Among the deep drivers of my career, two stand out: an attraction to cement, and a profound respect, tinged with envy, for geologists. Whereas the first is physical, gravitational almost (who can seriously love grey dust?), the second one is emotional: poets that can read the language of nature and discern hidden structures and relationships. If only geologists could speak mathematics the world would be theirs...
Well Integrity Consultant, Germany
But I digress. The two drivers have come together over the past few years as I have delved deeper into the role creeping formations play in well integrity. The fulguration came during a study of wells in the Paris Basin and the risk of contaminating aquifers. The basin, a picture-perfect example of those sedimentary animals, takes its name from the overlying metropolis and has a numbers of challenging characteristics:
- It has a series of fresh water aquifers culminating in the Albian-Neocomian, which lies at a depth of around 800 m (a sort of scaled-down version of the Great Artesian Basin).
- Around 1,000 m deeper we find the Dogger, another aquifer but saline. Its hydraulic head is 85 m higher than the Albian's, meaning that any hydraulic connection - say a leaking well - will cause pollution of the upper, strategic water reserve.
- The basin is a bit of a Swiss cheese: besides a fair amount of oil wells (though it ain't no Texas), there are water wells and geothermal doublets, a particular feature of the region. Each doublet is made of a producer and an injector (hence the name) of Dogger brine, which can reach a temperature of 80 degC at its deepest; at that temperature you can only use it for district heating, since the brine is too cold to generate meaningful power. Most doublets were drilled in the '70s and early '80s, although there has been some resurgence in this century.
Above: temperature map of the Dogger formation, from Lopez et al., 2012. The tiny white blob at the center is the city of Paris.
The risk of contamination thus seemed real, especially because of the abundance of wells coming from industries with more dubious safety records than oil & gas (don't laugh: this is actually true!). And yet: in spite of the potential, actual leaks have been rare, and all of them flowed through the casing and not the annulus. So the search was on for the hidden helper that was keeping a lid on risk.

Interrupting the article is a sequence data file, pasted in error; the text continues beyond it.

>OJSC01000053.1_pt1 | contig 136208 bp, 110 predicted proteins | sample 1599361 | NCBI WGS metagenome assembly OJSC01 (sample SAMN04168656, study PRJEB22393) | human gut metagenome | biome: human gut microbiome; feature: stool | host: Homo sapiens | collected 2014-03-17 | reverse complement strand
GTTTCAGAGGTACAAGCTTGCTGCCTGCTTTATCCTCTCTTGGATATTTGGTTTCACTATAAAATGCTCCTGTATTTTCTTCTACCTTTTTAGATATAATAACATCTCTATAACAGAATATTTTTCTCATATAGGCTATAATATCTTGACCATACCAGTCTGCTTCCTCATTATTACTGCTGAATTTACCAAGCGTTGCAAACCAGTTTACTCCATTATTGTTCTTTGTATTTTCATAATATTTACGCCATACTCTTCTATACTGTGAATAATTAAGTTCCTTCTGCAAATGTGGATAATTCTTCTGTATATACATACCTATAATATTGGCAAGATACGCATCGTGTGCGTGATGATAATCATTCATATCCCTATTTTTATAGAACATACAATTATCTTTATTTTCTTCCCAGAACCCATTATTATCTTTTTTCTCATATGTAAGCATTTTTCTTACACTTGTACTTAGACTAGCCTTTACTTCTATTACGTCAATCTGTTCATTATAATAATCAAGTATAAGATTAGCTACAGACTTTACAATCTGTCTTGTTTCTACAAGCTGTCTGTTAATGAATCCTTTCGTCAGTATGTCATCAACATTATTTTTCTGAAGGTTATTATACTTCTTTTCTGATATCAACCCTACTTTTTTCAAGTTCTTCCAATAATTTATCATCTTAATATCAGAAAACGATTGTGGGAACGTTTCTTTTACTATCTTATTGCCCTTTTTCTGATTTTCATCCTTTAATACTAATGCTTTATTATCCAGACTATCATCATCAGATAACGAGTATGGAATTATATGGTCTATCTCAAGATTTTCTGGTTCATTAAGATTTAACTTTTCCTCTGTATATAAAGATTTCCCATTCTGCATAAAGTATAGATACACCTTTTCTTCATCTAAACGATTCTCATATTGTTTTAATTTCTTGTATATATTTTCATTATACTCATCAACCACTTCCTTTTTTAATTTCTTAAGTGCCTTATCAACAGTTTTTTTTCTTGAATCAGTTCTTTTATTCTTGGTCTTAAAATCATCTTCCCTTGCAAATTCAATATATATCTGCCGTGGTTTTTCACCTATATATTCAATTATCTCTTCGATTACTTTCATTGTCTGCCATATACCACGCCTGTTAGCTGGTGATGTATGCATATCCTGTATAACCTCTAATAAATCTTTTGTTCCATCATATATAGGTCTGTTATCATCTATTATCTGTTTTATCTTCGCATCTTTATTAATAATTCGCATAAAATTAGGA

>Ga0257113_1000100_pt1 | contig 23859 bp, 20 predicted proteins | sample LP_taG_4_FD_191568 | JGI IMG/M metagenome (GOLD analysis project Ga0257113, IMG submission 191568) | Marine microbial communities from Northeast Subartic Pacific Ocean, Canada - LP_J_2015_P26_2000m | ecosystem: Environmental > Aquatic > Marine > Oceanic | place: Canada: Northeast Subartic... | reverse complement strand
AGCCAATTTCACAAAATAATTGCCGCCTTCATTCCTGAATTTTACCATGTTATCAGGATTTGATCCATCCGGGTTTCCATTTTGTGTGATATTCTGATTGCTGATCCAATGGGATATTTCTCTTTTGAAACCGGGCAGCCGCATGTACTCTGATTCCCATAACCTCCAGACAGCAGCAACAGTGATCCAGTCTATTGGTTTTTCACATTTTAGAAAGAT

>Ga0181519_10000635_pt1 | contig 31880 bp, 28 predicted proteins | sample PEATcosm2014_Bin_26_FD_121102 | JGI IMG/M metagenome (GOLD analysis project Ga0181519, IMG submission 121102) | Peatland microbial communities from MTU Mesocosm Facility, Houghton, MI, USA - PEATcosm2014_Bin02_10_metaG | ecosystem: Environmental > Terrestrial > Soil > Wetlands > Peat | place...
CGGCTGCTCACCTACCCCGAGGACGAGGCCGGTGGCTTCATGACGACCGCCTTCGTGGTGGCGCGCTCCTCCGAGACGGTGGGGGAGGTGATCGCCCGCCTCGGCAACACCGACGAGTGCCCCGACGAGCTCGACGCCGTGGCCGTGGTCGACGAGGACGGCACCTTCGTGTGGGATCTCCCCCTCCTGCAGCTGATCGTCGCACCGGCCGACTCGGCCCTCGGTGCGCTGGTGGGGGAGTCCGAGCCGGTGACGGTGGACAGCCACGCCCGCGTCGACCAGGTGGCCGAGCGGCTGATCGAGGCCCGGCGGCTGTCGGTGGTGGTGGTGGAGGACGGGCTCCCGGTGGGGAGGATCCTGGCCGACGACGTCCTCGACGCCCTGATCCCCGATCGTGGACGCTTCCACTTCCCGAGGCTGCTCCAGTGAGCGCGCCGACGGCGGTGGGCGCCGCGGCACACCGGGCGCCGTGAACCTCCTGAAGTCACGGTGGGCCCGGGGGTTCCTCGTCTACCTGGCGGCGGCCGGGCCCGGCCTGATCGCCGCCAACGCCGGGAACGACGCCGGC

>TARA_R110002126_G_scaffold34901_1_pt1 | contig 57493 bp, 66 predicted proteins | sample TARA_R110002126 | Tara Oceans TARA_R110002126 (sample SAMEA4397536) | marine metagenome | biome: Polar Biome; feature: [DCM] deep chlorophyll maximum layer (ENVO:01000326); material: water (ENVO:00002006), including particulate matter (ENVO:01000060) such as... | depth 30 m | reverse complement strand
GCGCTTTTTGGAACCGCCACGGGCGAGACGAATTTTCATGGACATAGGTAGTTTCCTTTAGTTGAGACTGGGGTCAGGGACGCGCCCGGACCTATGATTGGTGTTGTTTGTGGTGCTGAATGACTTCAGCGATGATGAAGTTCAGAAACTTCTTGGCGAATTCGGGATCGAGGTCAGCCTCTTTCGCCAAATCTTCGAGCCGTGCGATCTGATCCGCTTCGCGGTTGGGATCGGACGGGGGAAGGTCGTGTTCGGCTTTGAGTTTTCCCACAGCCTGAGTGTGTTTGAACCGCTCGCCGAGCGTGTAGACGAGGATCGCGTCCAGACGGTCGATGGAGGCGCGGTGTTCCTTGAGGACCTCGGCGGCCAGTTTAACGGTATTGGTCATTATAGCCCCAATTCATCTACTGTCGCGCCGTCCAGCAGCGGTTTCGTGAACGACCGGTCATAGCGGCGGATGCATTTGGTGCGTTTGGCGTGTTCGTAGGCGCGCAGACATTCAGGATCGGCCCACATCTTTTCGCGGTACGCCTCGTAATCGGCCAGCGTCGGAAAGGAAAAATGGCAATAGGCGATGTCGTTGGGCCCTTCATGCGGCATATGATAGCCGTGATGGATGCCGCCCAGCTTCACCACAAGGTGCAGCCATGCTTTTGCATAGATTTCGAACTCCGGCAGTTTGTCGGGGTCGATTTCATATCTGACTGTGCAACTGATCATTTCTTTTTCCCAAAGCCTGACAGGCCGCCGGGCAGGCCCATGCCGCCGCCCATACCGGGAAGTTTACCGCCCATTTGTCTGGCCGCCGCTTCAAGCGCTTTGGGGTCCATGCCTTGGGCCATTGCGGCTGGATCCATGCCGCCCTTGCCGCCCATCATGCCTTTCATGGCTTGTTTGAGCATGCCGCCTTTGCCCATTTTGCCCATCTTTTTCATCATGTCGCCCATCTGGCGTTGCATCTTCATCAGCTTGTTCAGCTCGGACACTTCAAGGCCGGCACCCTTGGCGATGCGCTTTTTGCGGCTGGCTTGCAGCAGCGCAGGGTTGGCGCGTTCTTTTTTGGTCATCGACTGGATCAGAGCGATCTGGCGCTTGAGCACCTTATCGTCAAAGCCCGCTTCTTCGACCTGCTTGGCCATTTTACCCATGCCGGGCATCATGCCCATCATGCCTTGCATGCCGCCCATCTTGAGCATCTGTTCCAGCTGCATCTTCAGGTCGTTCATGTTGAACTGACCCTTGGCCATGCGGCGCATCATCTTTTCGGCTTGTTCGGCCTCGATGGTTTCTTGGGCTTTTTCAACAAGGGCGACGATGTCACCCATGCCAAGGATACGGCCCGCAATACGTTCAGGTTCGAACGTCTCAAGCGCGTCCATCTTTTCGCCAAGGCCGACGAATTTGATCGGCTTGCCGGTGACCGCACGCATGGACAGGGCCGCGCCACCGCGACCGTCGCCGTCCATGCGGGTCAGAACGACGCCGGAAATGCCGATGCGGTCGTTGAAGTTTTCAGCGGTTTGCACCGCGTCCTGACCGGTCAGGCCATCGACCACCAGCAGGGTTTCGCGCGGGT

To cut a long story short, we found a number of clay layers of Lower Cretaceous and Upper Jurassic age that exhibit reliable and effective creep, helping cement seal the annulus and controlling fluid migration into the fresh water aquifers. Et voilà : our geological barrier. Evidence for the sealing mechanism and the barrier's failure mode is thin (who would log shallow shales?) but convincing: drilling hazards, a few logs and a serendipitous pressure test.
Creeping shales are likely to fail through debonding, here represented by the two thin red lines, rather than through the opening of a vertical hydraulic fracture.
Looking around in other geological provinces, including the Molasse Basin in Germany, unearthed other such formations that share a key trait: they all contain a plastic clay mineral called smectite (a.k.a. montmorillonite) as the principal constituent of their matrix. Of course some rock salt layers also creep, and so might ice and permafrost. Coal layers swell too when exposed to carbon dioxide (CO2), although this is of passing interest to anybody outside the carbon geological storage cabal.
There is also additional evidence of geological barriers in the literature, among others in the SPE paper 11932 by Williams et al. that described the behavior of the Hordaland Green Clay offshore Norway. Even the latest version of NORSOK D-010 allows the use of “creeping formations”, albeit under puzzlingly strict conditions.
To be precise "creep" is a catch-all term that lumps together complex viscoplasticity and slightly simpler viscoelasticity. Luckily, as pointed out by Brice Lecampion, you can use the latter provided you fit measured data (the physics boilerplate is longer, but the essence is the same). Finite element models can help figure out how fast the formation closes the annulus, or squeezes a microannulus shut, as well as the closure stress that prevents (and mitigates) leaks. Alternatively, as Brice and Sofia Mogilevskaya have done, you can solve a simple elastic problem in the Laplace space (simple if you're black belt in mathematics, that is). Analytical solutions, even if they cannot tackle all cases, are fast and help validate finite element approaches.
Of course you cannot "engineer" geological barriers directly: either you have them or you don't. Some places, such as Texas, seem to have them; others, such as Colorado, may not. But if they are present, they can and should be part of your well design. After all they are robust: they control a leak even after they fail, the way cement does. Better than cement alone, though, they are actually self-healing: once the cause of debonding is eliminated, they will seal the annulus again and again.
There are a few things you can do to understand creeping shales and predict their behavior. Logs play a role, and so the judicious use of experiments. Risk assessment should drive the selection of candidate formations, and an optimized characterization program can reduce the cost and time required to gather data.
If you want to know more, you can download the paper we presented at the GHGT-13 from ResearchGate, or you can drop me a message and I'll send it to you: I'll be glad to have your opinion and discuss further this passion of mine.